Mauritius fody

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Mauritius fody
both on Île aux Aigrettes
Scientific classification Edit this classification
Domain: Eukaryota
Kingdom: Animalia
Phylum: Chordata
Class: Aves
Order: Passeriformes
Family: Ploceidae
Genus: Foudia
F. rubra
Binomial name
Foudia rubra
(Gmelin, JF, 1789)

The Mauritius fody (Foudia rubra) is a rare species of bird in the weaver family. It is endemic to the island of Mauritius. It is classified by BirdLife International as being endangered.[2] It is also on the United States' Endangered Species List with an endangered status.[3]


The Mauritius fody was formally described in 1789 by the German naturalist Johann Friedrich Gmelin in his revised and expanded edition of Carl Linnaeus's Systema Naturae. He placed it with the buntings in the genus Emberiza and coined the binomial name Emberiza rubra. Gmelin specified the location as the French colony of the Isle de France, now Mauritius.[4] The specific epithet is from Latin ruber meaning "red".[5] Gmelin based his account on a hand-colour engraving by François-Nicolas Martinet that depicted both the male and female birds.[6] The Mauritius fody is now one of eight species placed in the genus Foudia that was introduced in 1850 by the German naturalist Ludwig Reichenbach. The species is monotypic: no subspecies are recognised.[7]


This bird is 14 centimeters long. Breeding males are olive brown with a red head, breast and rump patch and black lores.[2] While females, non-breeding males and juveniles are olive brown with white wing bars and a brown bill.

Distribution and habitat[edit]

The bird lives in several types of forest, including degraded areas, as well as plantations. Stands of Japanese cedar (Cryptomeria japonica) have replaced native vegetation and now provide protection against predators.[8] It feeds on insects like grasshoppers, beetle larvae, caterpillars, and also spiders. Berries are eaten regularly by some individuals. It feeds on nectar regularly, using its specialised brush-tipped tongue.[9]

The bird is a weaver, the male and female cooperating to weave each nest, from material like grass, moss and small twigs.[8]


The Mauritius fody is threatened by the loss of its habitat and predation from introduced predators. Beginning in the 1970s much of its habitat was lost when the land was cleared for plantations.[2] By 2001 there were perhaps no more than about 100 breeding pairs.[10] Nests are raided by predators, especially the black rat (Rattus rattus) and the crab-eating macaque (Macaca fascicularis). This is currently the main cause of the bird's decline. Some areas of intact habitat have high nest predation, but areas of low nest predation may be poor habitat.[2] The common myna has also been observed preying on nests. Nest failure may occur when it is infested with tropical nest fly. The larvae of the fly attack the chicks, latching on and feeding on their blood, causing dehydration and anemia in the chicks.[8]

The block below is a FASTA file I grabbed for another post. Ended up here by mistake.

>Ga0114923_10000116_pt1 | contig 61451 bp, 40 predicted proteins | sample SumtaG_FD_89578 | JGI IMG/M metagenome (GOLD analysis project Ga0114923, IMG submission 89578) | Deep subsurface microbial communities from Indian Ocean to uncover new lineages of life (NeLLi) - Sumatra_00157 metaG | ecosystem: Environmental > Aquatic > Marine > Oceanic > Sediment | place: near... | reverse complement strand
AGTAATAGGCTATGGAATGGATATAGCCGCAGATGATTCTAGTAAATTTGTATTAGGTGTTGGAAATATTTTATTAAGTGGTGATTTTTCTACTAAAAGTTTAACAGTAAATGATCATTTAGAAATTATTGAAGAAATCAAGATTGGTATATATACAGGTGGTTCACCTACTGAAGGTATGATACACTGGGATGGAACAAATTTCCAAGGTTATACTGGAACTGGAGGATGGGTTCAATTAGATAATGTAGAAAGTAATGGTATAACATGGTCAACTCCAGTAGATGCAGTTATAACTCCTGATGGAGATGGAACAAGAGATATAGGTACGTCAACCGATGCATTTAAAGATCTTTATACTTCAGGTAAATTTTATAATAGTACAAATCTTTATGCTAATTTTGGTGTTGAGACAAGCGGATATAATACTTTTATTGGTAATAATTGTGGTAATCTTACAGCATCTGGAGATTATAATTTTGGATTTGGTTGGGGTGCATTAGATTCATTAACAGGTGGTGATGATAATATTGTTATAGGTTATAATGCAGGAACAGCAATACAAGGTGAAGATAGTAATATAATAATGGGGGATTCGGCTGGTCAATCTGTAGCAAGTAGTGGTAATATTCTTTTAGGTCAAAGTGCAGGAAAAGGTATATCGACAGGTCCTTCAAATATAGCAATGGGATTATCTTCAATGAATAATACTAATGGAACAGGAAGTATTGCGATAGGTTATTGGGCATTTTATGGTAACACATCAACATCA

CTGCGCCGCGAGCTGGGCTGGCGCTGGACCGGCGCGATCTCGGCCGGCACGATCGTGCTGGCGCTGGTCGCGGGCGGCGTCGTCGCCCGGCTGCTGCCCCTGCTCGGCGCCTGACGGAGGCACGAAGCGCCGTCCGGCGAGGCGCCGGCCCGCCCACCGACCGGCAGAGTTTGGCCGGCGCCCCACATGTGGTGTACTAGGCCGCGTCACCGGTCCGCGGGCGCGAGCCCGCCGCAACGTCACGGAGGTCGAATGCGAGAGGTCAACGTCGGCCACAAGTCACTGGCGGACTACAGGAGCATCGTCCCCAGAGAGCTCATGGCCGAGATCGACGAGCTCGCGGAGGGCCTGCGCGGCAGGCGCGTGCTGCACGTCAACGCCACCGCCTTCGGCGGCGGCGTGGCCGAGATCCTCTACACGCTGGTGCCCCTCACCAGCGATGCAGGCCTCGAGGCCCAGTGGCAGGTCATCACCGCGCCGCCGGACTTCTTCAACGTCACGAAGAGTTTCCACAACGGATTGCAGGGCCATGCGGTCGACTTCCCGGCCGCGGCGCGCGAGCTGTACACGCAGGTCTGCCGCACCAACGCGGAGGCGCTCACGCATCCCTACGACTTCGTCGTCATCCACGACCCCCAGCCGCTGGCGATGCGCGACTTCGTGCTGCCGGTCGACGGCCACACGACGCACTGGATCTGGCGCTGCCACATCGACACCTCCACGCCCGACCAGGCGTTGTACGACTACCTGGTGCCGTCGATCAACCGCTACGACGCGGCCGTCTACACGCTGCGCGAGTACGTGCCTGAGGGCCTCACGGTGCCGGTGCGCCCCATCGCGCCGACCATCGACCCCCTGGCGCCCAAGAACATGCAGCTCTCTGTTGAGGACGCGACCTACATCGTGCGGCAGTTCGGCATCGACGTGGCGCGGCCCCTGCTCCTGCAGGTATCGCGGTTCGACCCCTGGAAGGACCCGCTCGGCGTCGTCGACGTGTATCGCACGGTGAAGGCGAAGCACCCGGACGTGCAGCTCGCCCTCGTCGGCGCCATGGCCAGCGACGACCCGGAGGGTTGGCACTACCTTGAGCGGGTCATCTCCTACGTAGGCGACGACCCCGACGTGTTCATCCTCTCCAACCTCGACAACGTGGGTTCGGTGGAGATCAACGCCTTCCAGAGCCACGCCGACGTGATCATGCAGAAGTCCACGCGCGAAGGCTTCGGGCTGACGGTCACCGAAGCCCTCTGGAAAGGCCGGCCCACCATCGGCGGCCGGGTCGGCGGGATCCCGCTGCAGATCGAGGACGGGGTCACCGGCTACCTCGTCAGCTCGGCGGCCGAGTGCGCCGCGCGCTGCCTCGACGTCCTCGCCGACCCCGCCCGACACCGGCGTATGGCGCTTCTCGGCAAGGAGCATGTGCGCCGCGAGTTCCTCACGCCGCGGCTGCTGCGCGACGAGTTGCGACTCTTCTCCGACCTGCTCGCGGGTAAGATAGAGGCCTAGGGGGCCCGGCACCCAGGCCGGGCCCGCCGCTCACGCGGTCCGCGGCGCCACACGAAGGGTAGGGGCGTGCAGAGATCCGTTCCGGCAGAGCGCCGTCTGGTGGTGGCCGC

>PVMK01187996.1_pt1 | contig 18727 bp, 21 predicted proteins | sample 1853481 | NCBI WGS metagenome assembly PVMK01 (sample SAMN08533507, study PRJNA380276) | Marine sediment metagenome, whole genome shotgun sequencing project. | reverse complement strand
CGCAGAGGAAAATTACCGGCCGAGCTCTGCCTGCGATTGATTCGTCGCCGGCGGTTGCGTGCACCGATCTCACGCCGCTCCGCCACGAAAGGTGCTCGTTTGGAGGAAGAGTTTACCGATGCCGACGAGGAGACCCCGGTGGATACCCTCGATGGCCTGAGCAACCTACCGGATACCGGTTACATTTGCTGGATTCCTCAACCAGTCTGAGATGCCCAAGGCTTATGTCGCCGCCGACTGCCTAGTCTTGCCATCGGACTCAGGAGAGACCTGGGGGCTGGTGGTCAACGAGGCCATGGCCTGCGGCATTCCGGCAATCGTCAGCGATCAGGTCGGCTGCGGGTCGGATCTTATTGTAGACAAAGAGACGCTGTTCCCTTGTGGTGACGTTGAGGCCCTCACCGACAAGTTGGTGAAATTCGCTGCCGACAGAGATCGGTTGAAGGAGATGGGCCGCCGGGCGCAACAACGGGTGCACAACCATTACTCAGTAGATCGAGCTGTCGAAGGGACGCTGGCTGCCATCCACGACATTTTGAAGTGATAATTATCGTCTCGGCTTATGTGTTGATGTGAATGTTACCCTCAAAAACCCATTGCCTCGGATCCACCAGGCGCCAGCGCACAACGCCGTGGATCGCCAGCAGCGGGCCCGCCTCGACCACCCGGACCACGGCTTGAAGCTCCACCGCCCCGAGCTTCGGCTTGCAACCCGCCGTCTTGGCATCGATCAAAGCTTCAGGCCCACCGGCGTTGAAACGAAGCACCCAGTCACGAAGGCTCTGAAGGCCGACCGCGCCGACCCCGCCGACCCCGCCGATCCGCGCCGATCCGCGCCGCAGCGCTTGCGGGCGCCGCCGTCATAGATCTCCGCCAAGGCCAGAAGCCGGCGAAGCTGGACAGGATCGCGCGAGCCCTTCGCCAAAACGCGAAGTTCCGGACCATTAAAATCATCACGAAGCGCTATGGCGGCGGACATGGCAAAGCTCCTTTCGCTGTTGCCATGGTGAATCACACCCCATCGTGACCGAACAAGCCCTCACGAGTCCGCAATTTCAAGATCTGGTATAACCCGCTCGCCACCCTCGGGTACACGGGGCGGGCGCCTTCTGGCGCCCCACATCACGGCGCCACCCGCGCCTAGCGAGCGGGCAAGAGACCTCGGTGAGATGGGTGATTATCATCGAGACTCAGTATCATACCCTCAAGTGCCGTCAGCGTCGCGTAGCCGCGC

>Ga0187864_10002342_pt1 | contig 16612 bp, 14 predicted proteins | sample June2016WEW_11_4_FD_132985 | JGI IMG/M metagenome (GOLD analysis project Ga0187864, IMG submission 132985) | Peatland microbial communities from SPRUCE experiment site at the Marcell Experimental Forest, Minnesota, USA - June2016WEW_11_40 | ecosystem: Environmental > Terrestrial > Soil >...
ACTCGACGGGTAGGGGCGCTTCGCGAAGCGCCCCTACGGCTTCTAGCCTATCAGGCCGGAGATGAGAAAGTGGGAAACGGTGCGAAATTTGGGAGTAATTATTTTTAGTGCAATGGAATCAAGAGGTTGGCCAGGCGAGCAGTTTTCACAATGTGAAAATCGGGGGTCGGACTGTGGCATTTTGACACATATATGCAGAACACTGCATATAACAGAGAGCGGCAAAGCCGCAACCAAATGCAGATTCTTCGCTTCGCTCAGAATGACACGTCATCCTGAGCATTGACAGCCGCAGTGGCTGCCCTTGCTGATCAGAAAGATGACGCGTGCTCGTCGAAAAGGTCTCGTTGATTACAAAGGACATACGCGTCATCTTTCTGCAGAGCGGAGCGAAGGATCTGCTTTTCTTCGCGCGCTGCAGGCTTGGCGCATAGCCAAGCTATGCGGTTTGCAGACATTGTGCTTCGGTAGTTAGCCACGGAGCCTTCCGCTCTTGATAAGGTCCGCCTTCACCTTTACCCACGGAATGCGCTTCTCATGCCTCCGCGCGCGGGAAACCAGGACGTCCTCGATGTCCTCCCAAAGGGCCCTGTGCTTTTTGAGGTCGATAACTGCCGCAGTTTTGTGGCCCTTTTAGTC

Conservation efforts include the control of rats and macaques. A captive breeding program carried out by the Mauritan Wildlife Foundation has produced many chicks.[2] Eggs are removed from nests in the wild and hatched in captivity as the wild pairs produce and rear another clutch simultaneously.[10] Nests are treated for tropical nest fly. Supplemental food and water are given.[8] The population has increased recently due to conservation programs establishing sub-populations on offshore islands.[2] Due to these conservation efforts the species was downlisted from critically endangered to endangered in 2009.

Île aux Aigrettes, an islet off the main island of Mauritius, is now home to a number of Mauritius fodies and other threatened species that have been translocated there.[8]


  1. ^ BirdLife International (2016). "Foudia rubra". IUCN Red List of Threatened Species. 2016: e.T22719149A94614044. doi:10.2305/IUCN.UK.2016-3.RLTS.T22719149A94614044.en. Retrieved 12 November 2021.
  2. ^ a b c d e f BirdLife International Species Fact Sheet
  3. ^ USFWS. Addition of 30 African birds to list of endangered and threatened wildlife. Federal Register January 12, 1995.
  4. ^ Gmelin, Johann Friedrich (1789). Systema naturae per regna tria naturae : secundum classes, ordines, genera, species, cum characteribus, differentiis, synonymis, locis (in Latin). Vol. 1, Part 1 (13th ed.). Lipsiae [Leipzig]: Georg. Emanuel. Beer. p. 877.
  5. ^ Jobling, James A. (2010). The Helm Dictionary of Scientific Bird Names. London: Christopher Helm. p. 340. ISBN 978-1-4081-2501-4.
  6. ^ Buffon, Georges-Louis Leclerc de; Martinet, François-Nicolas; Daubenton, Edme-Louis; Daubenton, Louis-Jean-Marie (1765–1783). "Moineau de l'Isle de France". Planches Enluminées D'Histoire Naturelle. Vol. 7. Paris: De L'Imprimerie Royale. Plate 665, Fig. 1, 2.
  7. ^ Gill, Frank; Donsker, David; Rasmussen, Pamela, eds. (July 2023). "Old World sparrows, snowfinches, weavers". IOC World Bird List Version 13.2. International Ornithologists' Union. Retrieved 20 August 2023.
  8. ^ a b c d e Garrett, L. (2009). Mauritian Wildlife Foundation Mauritius Fody Recovery Programme Annual Report 2008-09. Archived 2012-05-27 at the Wayback Machine
  9. ^ Mauritius fody on Weaver Watch
  10. ^ a b Mauritius Fody. Durrell Wildlife Conservation Trust. September 12, 2011.

External links[edit]